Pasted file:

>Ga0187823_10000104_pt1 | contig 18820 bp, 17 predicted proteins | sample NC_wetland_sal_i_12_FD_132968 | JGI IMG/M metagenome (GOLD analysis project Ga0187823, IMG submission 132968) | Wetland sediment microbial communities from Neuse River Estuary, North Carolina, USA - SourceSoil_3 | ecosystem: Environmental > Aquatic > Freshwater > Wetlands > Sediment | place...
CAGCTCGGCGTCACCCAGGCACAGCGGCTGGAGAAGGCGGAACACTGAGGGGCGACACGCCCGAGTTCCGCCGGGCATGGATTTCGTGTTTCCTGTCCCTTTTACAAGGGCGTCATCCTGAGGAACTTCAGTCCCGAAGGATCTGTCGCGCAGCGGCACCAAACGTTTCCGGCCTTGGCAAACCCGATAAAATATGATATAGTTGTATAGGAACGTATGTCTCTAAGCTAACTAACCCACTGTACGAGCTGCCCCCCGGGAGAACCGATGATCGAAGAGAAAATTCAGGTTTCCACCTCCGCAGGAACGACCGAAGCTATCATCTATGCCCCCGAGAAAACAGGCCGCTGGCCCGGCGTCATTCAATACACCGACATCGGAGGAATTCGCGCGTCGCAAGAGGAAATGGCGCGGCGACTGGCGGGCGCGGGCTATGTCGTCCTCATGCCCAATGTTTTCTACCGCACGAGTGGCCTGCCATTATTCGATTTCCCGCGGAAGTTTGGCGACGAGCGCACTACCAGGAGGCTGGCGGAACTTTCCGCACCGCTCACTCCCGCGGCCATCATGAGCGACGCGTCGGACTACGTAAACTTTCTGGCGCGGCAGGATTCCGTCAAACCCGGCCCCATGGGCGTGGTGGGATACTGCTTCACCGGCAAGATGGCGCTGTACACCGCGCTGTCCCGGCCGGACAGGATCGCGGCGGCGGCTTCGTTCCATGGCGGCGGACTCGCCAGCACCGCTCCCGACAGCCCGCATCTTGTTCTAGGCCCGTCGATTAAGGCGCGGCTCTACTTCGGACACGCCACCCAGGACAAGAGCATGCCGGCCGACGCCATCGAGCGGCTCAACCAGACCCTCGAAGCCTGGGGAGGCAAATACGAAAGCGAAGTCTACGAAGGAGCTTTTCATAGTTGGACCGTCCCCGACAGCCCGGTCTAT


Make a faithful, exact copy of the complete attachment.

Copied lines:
>Ga0187823_10000104_pt1 | contig 18820 bp, 17 predicted proteins | sample NC_wetland_sal_i_12_FD_132968 | JGI IMG/M metagenome (GOLD analysis project Ga0187823, IMG submission 132968) | Wetland sediment microbial communities from Neuse River Estuary, North Carolina, USA - SourceSoil_3 | ecosystem: Environmental > Aquatic > Freshwater > Wetlands > Sediment | place...
CAGCTCGGCGTCACCCAGGCACAGCGGCTGGAGAAGGCGGAACACTGAGGGGCGACACGCCCGAGTTCCGCCGGGCATGGATTTCGTGTTTCCTGTCCCTTTTACAAGGGCGTCATCCTGAGGAACTTCAGTCCCGAAGGATCTGTCGCGCAGCGGCACCAAACGTTTCCGGCCTTGGCAAACCCGATAAAATATGATATAGTTGTATAGGAACGTATGTCTCTAAGCTAACTAACCCACTGTACGAGCTGCCCCCCGGGAGAACCGATGATCGAAGAGAAAATTCAGGTTTCCACCTCCGCAGGAACGACCGAAGCTATCATCTATGCCCCCGAGAAAACAGGCCGCTGGCCCGGCGTCATTCAATACACCGACATCGGAGGAATTCGCGCGTCGCAAGAGGAAATGGCGCGGCGACTGGCGGGCGCGGGCTATGTCGTCCTCATGCCCAATGTTTTCTACCGCACGAGTGGCCTGCCATTATTCGATTTCCCGCGGAAGTTTGGCGACGAGCGCACTACCAGGAGGCTGGCGGAACTTTCCGCACCGCTCACTCCCGCGGCCATCATGAGCGACGCGTCGGACTACGTAAACTTTCTGGCGCGGCAGGATTCCGTCAAACCCGGCCCCATGGGCGTGGTGGGATACTGCTTCACCGGCAAGATGGCGCTGTACACCGCGCTGTCCCGGCCGGACAGGATCGCGGCGGCGGCTTCGTTCCATGGCGGCGGACTCGCCAGCACCGCTCCCGACAGCCCGCATCTTGTTCTAGGCCCGTCGATTAAGGCGCGGCTCTACTTCGGACACGCCACCCAGGACAAGAGCATGCCGGCCGACGCCATCGAGCGGCTCAACCAGACCCTCGAAGCCTGGGGAGGCAAATACGAAAGCGAAGTCTACGAAGGAGCTTTTCATAGTTGGACCGTCCCCGACAGCCCGGTCTAT